Scarface is a classic, it defined an era of gangsters and really set the tone for the extreme violence, classy showmanship and subtleties of organized crime films. It also was eight years before the film noir movement (in which hundreds of gangsters films were made) kicked into high gear, meaning it’s style hasn’t been mimicked. There are not many films like Howard Hawks’ Scarface.

Personally, I like the original better than the De Palma’s ’83 remake with Al Pachino. And my reasoning is really quite simple. It’s shorter. 93min vs 170min is a no-brainer for me. Howard Hawks speed in completing the story accentuates the quick-way-up fast-way-out circumstance of Tony. The slow destruction of a bootlegging empire and collapsing of Pachino’s world presented in the ’83 version is simply too slow. Hawks version gives you no time to think, and doesn’t drag on until good actors are giving ham performances. I’d say watch both, but if you only have time for one watch the shorter, older and better time-tested classic. Muni is as cool as Pachino tries to be.

Do you think gangsters make good heroes? Think the remake is better? Think Pachino is a ham? Comment in the side bar!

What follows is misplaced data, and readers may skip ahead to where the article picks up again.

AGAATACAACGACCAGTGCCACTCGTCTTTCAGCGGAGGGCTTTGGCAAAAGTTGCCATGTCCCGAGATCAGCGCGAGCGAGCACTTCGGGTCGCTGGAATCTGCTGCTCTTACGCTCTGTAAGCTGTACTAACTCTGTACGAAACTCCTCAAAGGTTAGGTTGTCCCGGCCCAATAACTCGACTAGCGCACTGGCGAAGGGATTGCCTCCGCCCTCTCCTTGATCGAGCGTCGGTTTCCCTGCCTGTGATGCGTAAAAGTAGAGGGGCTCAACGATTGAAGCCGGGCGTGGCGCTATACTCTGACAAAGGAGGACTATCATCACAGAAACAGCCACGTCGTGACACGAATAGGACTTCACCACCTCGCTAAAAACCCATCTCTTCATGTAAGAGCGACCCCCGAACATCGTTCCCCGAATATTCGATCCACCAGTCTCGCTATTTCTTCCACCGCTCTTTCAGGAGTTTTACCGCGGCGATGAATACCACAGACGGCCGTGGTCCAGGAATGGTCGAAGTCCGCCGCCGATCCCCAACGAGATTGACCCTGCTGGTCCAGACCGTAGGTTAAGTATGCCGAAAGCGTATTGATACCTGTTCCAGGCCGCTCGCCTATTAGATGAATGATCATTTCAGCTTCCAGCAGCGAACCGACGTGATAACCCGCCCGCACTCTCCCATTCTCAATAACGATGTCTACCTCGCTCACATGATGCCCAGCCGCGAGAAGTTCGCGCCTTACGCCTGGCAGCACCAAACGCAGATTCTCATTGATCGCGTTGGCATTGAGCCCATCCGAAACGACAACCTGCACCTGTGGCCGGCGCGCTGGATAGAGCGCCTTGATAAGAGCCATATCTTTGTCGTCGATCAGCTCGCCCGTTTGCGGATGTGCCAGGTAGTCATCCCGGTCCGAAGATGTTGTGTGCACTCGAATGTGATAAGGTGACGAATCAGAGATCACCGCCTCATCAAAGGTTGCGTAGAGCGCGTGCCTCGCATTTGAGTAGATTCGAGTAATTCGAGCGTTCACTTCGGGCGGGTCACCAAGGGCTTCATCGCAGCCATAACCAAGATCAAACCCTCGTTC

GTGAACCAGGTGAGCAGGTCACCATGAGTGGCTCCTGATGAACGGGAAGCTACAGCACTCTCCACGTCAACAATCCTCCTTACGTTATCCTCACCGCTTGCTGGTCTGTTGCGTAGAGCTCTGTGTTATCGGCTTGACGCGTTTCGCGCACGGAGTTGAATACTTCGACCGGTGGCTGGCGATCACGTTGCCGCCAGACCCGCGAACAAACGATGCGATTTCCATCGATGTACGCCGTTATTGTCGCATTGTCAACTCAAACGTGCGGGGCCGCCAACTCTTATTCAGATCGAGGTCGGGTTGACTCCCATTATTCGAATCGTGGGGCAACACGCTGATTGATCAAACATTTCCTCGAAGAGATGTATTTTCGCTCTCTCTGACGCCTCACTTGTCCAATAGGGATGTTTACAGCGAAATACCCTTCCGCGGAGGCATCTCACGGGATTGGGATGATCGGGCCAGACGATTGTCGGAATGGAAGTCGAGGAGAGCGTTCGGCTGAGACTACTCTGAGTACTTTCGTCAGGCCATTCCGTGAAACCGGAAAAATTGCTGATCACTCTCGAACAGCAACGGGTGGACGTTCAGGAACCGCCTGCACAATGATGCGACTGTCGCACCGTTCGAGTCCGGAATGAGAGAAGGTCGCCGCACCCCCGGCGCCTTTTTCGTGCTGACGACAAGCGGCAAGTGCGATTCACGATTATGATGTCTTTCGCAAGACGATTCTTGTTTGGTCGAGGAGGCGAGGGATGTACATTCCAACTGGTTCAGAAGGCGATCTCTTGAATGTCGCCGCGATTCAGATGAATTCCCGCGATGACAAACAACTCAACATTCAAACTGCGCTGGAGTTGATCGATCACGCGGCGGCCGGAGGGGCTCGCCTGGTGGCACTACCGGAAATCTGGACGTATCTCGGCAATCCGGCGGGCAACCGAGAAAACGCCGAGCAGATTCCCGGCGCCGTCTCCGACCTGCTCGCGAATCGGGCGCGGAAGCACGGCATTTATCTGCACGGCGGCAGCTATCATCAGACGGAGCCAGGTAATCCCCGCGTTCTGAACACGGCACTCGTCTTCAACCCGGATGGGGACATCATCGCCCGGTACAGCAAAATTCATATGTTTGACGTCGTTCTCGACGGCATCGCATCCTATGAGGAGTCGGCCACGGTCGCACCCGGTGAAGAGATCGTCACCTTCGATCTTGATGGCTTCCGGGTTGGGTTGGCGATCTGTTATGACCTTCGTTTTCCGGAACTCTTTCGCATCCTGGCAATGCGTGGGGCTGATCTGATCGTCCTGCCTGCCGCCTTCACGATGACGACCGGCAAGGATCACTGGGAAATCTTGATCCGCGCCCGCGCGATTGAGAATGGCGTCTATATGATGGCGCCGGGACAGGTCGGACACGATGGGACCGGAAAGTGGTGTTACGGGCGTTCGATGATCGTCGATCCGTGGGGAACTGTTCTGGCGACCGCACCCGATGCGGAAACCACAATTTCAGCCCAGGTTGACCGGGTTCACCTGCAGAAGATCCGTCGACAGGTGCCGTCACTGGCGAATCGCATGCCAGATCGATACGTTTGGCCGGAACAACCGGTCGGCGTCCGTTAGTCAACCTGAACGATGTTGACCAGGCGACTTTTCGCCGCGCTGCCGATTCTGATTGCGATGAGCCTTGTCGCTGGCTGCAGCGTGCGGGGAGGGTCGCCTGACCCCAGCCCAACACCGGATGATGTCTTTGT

<——-Over and up.

Tyler



The Social Network (4 of 4)

David Fincher’s new movie based on Ben Mezrach’s book “The Accidental Billionaires” and adapted for the screen by Aaron Sorkin is maybe the best movie I’ve seen this year. I read an article in the paper where Sorkin said that when you watch a movie that says it’s “based on a true story” you should think of that film as a painting rather than a photograph of what happened. Painting or photograph I’m not entirely sure, but The Social Network is definitely excellent.

Mark Zuckerberg, played by Jessie Eisenberg, and Eduardo Saverin (Andrew Garfield) are the creators of a social networking site for Harvard students. In a drunken rage of programming and blogging about fresh ex-girlfriend woes Mark develops the website that will become facebook. His main reason is to compare the girls on campus, he calls it facemash.com and intends only to make people angry. But when the website overloads and crashes the Harvard network the two friends realize they have something bigger than they anticipated in their hands.